PETALING JAYA, July 14 — The Real Estate and Housing Developers Association Malaysia (Rehda) Institute has identified today nine structural problems which it said are behind why the country is struggling to ensure a sustainable supply of public housing.
The report titled “Affordable Housing Report” released this morning cited fragmented playing field between public and private sectors, rigid housing policies, unsuitable location, land scarcity, cross subsidies that purportedly made houses more expensive, rising material costs, unproductive use of public funds that led to oversupplies, lower financial approval rate for the lower income groups, and absence of latest market data.
“At the moment, there is a lack of coordination between the public and private sectors in providing affordable homes,” Rehda Institute chairman Datuk Jeffrey Ng said at the media briefing session.
“There are various definition of what affordable means and the median household income differs from state to state,” he added.
Ng explained that there were many agencies within the government sector that were in charge of providing affordable housing projects and likewise in the private sector.
He pointed out that this led to a lack of coordination, which has resulted in the mismatch of supply and demand, thus, leading to the tens of thousands of unsold units.
As of the first quarter of this year, Malaysia recorded a total of 23,599 in residential overhang.
Most, however, are contributed from properties worth RM500,000 and above, and mostly came from Selangor, Johor and Penang.
“Every [housing project] approval is imposed with affordable housing quota which is scattered in various locations including where there may be no demand and lack of a suitable eco system,” the report said.
To address this problem, Ng said Putrajaya needs to set up a Special Purpose Central Agency (SPCA) under the housing ministry to redefine the roles of public and private sector in providing a holistic master planning for affordable homes.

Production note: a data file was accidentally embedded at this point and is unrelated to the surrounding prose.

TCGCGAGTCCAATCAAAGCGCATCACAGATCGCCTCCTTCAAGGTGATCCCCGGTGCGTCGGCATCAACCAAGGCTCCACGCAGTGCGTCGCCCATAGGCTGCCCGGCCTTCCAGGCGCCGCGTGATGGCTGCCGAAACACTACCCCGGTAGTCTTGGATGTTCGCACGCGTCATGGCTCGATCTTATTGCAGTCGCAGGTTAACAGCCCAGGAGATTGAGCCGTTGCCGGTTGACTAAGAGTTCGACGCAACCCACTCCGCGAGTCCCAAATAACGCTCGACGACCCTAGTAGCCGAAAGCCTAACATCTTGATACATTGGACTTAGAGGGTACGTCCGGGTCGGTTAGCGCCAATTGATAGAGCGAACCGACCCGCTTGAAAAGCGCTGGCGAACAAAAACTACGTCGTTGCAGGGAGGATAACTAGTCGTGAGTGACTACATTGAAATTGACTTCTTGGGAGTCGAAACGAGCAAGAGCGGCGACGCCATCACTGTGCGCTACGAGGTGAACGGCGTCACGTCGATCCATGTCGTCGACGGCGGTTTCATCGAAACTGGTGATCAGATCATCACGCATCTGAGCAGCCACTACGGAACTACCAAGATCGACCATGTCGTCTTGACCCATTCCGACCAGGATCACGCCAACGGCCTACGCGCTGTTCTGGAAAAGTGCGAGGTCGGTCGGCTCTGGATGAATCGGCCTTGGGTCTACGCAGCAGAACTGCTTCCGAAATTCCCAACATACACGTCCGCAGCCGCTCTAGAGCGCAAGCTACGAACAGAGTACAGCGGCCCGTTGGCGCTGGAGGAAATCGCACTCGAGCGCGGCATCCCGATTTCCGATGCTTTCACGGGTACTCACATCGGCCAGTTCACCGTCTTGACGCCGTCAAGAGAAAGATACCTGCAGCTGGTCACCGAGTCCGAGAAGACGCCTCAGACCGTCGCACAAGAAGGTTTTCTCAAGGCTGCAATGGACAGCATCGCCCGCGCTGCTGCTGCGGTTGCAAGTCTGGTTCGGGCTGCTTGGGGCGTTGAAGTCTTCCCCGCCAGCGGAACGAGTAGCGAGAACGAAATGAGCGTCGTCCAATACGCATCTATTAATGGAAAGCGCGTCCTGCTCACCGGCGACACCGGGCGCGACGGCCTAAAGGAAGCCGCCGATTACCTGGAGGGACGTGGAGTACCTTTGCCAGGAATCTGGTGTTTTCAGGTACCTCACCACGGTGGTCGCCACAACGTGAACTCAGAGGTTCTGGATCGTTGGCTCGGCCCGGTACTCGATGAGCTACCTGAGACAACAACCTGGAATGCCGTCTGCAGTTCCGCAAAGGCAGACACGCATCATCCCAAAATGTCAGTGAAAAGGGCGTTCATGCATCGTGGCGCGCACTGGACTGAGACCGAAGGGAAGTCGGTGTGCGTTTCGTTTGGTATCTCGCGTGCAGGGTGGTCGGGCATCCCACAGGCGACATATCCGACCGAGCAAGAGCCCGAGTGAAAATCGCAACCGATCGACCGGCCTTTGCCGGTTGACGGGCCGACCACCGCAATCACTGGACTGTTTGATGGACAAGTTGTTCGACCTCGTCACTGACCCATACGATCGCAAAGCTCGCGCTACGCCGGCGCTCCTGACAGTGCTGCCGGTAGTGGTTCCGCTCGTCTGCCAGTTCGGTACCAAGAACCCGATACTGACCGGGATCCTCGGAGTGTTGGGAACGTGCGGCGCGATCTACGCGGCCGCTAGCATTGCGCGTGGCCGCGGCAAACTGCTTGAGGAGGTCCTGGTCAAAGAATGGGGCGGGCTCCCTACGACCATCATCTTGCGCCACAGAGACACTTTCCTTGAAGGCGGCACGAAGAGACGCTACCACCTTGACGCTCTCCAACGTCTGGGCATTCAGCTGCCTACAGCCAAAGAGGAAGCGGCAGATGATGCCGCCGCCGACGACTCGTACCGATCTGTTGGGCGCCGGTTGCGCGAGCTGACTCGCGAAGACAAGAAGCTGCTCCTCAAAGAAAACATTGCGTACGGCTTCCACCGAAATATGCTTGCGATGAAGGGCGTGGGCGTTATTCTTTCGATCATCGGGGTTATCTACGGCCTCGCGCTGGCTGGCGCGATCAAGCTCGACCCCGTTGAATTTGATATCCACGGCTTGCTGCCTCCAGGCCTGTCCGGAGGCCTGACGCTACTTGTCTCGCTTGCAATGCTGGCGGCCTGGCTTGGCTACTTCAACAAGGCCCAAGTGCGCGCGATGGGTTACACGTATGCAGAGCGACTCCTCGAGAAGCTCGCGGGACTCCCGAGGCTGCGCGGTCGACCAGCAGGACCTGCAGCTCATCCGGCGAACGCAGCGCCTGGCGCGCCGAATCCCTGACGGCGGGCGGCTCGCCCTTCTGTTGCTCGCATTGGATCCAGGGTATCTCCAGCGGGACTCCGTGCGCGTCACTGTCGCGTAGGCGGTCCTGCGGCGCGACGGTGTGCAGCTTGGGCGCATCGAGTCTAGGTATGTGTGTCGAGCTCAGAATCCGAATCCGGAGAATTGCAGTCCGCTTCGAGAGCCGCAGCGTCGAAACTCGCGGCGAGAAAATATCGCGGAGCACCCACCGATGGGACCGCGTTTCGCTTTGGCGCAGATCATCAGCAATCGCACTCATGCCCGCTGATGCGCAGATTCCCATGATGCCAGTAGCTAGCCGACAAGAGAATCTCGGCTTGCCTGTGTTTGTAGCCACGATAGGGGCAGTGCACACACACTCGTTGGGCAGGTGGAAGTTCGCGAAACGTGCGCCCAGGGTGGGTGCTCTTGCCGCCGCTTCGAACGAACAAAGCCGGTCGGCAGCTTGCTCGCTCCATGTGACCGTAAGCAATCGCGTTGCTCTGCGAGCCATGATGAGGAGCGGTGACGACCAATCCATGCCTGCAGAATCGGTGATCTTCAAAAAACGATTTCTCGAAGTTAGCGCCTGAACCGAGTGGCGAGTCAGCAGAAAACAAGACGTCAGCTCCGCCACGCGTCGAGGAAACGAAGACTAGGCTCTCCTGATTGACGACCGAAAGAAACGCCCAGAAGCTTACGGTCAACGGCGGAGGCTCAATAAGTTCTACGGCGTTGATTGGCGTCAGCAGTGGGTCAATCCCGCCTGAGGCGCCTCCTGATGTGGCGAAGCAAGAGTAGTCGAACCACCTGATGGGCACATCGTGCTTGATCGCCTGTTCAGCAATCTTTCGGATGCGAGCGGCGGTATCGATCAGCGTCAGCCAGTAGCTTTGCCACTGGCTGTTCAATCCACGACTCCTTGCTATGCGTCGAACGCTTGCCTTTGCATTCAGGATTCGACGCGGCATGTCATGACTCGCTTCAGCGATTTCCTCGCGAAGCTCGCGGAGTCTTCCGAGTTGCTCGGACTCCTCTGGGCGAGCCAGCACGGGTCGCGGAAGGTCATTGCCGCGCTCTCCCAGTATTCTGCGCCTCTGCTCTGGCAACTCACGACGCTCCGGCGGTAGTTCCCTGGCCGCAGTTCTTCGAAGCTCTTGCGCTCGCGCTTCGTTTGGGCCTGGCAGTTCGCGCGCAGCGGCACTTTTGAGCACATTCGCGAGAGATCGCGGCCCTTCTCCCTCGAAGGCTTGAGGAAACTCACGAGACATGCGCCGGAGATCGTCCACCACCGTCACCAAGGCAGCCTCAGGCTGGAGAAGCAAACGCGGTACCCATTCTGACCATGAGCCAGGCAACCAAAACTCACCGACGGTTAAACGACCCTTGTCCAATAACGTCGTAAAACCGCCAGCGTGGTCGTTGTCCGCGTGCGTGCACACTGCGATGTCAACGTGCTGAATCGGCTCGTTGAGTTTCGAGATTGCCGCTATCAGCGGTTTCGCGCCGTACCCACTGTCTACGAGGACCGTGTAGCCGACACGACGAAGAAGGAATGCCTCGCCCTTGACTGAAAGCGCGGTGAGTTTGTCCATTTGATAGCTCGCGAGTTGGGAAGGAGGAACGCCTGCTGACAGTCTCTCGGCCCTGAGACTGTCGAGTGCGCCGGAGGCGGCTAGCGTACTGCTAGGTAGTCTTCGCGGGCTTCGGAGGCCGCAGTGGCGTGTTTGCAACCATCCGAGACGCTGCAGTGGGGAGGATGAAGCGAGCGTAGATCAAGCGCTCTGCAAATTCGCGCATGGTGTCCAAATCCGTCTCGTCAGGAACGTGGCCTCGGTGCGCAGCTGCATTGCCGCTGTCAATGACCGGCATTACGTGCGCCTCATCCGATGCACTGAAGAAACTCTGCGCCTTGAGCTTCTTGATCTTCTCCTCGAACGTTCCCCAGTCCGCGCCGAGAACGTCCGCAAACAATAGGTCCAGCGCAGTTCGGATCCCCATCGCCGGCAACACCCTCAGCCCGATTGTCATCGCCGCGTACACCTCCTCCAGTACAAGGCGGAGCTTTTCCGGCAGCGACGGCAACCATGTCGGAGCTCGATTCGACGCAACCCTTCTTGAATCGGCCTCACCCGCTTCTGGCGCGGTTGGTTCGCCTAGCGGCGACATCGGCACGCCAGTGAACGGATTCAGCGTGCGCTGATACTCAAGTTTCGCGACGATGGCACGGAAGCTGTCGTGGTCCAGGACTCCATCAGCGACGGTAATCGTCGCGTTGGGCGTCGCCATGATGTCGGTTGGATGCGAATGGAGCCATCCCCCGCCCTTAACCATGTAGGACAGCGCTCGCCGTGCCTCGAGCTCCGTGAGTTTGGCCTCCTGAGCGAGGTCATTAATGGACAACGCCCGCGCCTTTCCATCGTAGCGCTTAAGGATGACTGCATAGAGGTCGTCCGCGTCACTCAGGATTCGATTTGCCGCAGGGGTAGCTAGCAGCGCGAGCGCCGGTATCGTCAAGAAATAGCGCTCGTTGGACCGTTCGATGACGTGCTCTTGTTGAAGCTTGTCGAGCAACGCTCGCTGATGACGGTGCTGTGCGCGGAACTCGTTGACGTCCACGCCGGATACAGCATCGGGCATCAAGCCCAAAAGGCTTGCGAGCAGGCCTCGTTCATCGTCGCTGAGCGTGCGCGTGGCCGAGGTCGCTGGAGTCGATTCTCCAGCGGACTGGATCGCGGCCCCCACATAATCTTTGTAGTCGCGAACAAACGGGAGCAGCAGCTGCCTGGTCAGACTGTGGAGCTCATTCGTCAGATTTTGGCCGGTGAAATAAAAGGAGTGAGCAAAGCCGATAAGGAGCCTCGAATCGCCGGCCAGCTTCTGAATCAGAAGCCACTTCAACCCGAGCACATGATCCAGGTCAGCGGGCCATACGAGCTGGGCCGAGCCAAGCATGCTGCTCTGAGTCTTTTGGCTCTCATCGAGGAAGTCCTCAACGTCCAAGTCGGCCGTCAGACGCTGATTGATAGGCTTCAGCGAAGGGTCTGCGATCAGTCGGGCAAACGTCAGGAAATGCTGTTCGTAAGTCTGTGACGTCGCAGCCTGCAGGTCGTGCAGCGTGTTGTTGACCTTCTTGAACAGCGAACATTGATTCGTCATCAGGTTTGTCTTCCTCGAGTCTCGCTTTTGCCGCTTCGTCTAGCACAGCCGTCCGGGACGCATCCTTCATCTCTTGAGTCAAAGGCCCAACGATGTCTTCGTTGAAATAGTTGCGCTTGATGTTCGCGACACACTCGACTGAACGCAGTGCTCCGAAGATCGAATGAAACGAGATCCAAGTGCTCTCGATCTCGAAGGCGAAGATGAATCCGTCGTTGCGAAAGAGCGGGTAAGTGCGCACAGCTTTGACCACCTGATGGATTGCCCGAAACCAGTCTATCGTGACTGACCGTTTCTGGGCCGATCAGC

“SPCA should streamline the functions and policy formulation based on household income and demographics in respective states and local areas,” he said.
For example, he said the Bumiputera quota policy needed to be re-examined as he explained that unsold units contributed from this category not only added to the unsold units in country, but also cost developers for holding such units.
“[The] release mechanism of unsold Bumiputera quota must be transparent and within reasonable time,” the report said.
The report also pointed that an unsustainable crossed subsidy model in private developments resulted in purchasers of non-quota houses to pay a higher price for subsidised affordable housing units.
“If the government can define the price range for affordable homes price range, public sectors can focus on that while the private sector can focus solely on properties based on market demand,” Ng explained.
Other initiatives to tackle this problem, the report cited, include converting subsidies to social housing stock such as rental programmes and sale of affordable homes to those who can afford, especially for the middle and bottom 40 groups.
The report also proposed for banks to offer 100 per cent housing loan to the lower income groups and first-time home buyer, as well as to reintroduce the Developer Interest Bearing Scheme (DIBS) with a proper mechanism.